Here’s the first interview with Giles following his resignation from St. Paul’s Cathedral. Notice how he avoids demonizing anyone. You gotta love this guy. Read it here.
Last Sunday night my friend Giles Fraser put me up at his house in the midst of a media storm surrounding the closure of England’s national cathedral, St. Paul’s. The Occupy London protesters have encamped in front of the Cathedral in order to be close to the London Stock Exchange and raise consciousness about economic corruption. The Dean of the Cathedral claims the encampment has created a health and safety hazard and has shut down the cathedral (something that Hitler was unable to do). The shutdown, according to the church leadership, is costing the cathedral nearly 20,000 pounds a day.
As Chancellor of the cathedral and head of St. Paul’s Institute for Financial Ethics, Giles has been working to protect the rights of the protesters and keep them safe from violence, at the same time he has tried to negotiate with protesters to protect the rights of those who worship at the cathedral. It’s a very complex situation and the closure of the cathedral has drawn lots of media attention.
At the time of my visit Giles was serving as Chancellor of the cathedral and was head of St. Paul’s Institute for Financial Ethics. Yesterday Giles resigned from his position in protest of the Cathedral’s decision to support the city of London in taking action against the Occupy London group, “I resigned because I believe that the chapter has set on a course of action that could mean there will be violence in the name of the church.” It was a brave and principled decision that will cost Giles and his family personally (he’ll be without work, he’ll lose his home, his children will have to be pulled from school).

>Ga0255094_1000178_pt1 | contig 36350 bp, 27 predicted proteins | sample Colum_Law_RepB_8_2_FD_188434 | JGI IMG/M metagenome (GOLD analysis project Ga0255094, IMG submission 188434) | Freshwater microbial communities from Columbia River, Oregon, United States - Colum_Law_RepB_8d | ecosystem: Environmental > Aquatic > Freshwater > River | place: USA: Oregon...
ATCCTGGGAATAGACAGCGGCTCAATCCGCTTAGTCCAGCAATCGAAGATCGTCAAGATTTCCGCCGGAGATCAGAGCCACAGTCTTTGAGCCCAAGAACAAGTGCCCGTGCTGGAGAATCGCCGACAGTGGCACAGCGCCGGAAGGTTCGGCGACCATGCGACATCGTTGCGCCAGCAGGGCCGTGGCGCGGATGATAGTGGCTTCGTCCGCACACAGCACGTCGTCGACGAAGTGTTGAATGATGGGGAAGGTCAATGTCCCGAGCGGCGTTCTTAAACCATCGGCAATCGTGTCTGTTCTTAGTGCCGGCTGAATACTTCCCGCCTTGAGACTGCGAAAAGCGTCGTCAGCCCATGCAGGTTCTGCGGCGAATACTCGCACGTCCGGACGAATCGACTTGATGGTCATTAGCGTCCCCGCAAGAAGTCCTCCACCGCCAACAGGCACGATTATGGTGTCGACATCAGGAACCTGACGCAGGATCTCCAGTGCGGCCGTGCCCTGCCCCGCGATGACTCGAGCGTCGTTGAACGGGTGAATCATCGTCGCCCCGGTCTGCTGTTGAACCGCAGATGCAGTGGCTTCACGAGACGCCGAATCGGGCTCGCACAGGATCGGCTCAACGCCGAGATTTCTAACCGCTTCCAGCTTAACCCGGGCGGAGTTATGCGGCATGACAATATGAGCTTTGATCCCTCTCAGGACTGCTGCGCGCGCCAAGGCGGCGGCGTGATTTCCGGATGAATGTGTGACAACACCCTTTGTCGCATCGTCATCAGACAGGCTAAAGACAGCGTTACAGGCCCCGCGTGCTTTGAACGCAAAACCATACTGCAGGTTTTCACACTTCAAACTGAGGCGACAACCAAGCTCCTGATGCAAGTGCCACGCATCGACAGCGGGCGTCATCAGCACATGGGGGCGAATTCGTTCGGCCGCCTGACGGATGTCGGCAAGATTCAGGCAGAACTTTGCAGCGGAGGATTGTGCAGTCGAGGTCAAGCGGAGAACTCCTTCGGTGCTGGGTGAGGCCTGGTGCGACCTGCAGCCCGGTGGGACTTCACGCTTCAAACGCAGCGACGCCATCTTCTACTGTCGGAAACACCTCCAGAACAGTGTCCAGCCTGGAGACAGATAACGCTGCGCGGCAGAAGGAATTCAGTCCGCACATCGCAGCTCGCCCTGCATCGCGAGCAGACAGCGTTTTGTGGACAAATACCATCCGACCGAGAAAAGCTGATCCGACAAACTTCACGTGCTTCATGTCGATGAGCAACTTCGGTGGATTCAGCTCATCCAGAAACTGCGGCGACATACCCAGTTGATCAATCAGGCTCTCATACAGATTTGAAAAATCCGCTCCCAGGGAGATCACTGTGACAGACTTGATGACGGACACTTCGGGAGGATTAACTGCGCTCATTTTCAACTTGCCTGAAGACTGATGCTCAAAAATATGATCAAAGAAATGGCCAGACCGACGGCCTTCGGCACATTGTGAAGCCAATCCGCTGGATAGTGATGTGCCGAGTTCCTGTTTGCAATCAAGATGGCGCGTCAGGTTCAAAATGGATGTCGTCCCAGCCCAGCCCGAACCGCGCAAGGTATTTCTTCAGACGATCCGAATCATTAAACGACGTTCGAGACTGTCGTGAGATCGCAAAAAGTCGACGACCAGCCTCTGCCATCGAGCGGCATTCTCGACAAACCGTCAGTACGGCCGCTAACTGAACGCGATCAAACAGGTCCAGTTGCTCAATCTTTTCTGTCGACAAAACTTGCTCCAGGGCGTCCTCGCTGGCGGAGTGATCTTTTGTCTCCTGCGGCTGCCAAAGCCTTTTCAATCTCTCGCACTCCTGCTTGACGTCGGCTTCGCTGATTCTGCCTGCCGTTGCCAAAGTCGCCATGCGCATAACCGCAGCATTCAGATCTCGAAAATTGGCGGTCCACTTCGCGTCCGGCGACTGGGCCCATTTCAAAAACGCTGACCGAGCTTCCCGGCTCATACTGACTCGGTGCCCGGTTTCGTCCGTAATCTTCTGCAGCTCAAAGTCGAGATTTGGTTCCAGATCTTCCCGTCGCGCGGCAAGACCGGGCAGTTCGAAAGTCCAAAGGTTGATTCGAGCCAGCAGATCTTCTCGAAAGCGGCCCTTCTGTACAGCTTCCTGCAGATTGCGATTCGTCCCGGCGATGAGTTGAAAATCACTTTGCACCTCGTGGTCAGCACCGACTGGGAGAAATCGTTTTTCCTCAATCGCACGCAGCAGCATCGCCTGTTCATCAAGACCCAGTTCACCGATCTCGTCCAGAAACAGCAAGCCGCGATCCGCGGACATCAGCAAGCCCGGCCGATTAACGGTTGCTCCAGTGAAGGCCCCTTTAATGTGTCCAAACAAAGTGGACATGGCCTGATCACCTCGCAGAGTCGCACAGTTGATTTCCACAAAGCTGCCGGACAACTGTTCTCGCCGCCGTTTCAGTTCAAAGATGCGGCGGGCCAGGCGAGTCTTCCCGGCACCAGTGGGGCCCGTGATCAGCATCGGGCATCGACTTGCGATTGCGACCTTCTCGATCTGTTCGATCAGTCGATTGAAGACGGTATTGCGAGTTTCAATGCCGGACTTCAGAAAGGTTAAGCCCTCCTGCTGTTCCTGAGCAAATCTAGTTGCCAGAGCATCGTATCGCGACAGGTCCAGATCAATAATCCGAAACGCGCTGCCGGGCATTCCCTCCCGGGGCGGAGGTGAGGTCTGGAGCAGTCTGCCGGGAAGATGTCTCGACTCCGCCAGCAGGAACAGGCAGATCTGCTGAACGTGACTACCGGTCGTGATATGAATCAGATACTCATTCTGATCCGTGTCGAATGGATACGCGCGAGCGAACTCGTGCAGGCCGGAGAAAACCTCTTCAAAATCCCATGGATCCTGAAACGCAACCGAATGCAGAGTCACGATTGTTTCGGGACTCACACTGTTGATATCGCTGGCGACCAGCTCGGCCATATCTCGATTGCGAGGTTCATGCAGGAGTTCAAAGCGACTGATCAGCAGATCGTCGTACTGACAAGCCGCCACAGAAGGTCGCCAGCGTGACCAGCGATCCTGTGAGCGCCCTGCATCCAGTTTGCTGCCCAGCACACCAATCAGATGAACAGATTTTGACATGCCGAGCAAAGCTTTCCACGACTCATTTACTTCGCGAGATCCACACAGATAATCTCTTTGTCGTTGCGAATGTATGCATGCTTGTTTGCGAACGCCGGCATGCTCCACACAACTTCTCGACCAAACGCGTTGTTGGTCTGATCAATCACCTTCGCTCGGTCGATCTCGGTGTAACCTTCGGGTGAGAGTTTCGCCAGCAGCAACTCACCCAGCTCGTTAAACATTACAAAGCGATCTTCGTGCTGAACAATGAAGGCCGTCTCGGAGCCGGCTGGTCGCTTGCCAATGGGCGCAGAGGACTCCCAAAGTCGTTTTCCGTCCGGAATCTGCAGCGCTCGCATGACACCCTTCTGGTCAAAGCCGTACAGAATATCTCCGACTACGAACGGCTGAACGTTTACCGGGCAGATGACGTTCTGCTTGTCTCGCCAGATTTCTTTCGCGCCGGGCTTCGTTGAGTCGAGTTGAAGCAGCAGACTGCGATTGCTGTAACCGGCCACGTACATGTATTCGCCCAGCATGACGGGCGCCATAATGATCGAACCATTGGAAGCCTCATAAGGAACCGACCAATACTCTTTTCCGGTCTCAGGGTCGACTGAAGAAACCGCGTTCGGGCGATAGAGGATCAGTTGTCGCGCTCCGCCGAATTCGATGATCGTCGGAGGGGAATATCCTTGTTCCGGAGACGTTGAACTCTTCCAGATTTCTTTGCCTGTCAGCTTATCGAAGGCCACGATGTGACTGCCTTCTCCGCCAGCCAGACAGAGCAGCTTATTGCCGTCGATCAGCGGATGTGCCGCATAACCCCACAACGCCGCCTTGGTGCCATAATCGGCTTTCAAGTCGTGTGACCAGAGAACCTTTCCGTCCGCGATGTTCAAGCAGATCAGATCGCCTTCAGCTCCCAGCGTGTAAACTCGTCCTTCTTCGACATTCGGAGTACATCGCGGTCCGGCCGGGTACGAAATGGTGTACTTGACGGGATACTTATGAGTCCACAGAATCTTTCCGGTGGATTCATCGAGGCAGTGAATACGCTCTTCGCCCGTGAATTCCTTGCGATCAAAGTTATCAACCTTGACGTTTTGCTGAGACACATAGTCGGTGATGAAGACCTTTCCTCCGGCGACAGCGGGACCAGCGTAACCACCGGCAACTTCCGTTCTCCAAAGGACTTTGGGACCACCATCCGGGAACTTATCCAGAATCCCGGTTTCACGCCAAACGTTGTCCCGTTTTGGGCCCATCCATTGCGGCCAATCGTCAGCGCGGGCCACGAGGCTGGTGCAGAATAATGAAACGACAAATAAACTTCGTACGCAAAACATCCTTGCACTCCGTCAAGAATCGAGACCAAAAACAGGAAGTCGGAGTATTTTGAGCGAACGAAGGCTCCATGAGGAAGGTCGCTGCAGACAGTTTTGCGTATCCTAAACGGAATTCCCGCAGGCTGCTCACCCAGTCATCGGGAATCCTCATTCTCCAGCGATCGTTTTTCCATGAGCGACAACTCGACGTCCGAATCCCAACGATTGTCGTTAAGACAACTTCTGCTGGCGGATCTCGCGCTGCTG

I was sorry to hear this decision, particularly because I know this will cost him and his family. At the same time, I have much admiration for Giles (and his family) for his willingness to do what many in the public see as the obvious, Christian, action: work for economic justice, prevent violence.
The church needs more people willing to do the right thing, with compassion and humility. During my overnight at the Frasers’, we talked about the qualities of a good pastor. At one point Giles said, “Passion for the gospel. That’s the most important requirement. You must have passion for the gospel.” I will be praying for Giles and his family. And I will be praying that more of us will become passionate for the gospel.
I had a beautiful, powerful week in the UK. Lead a one day retreat in Manchester with about 170 youth workers where we learned (among many things) how to address our fears in community (something Brits just don’t do). I then spoke at one of the best youthworker conferences I’ve ever attended: the Youthworker Summit. Similar to a TED conference, the event had a diversity of speakers presenting insights on youth culture, ministry, and faith. They let me speak at the closing worship where I brought them an ancient spiritual practice in the American tradition: disco revival. Check it out here: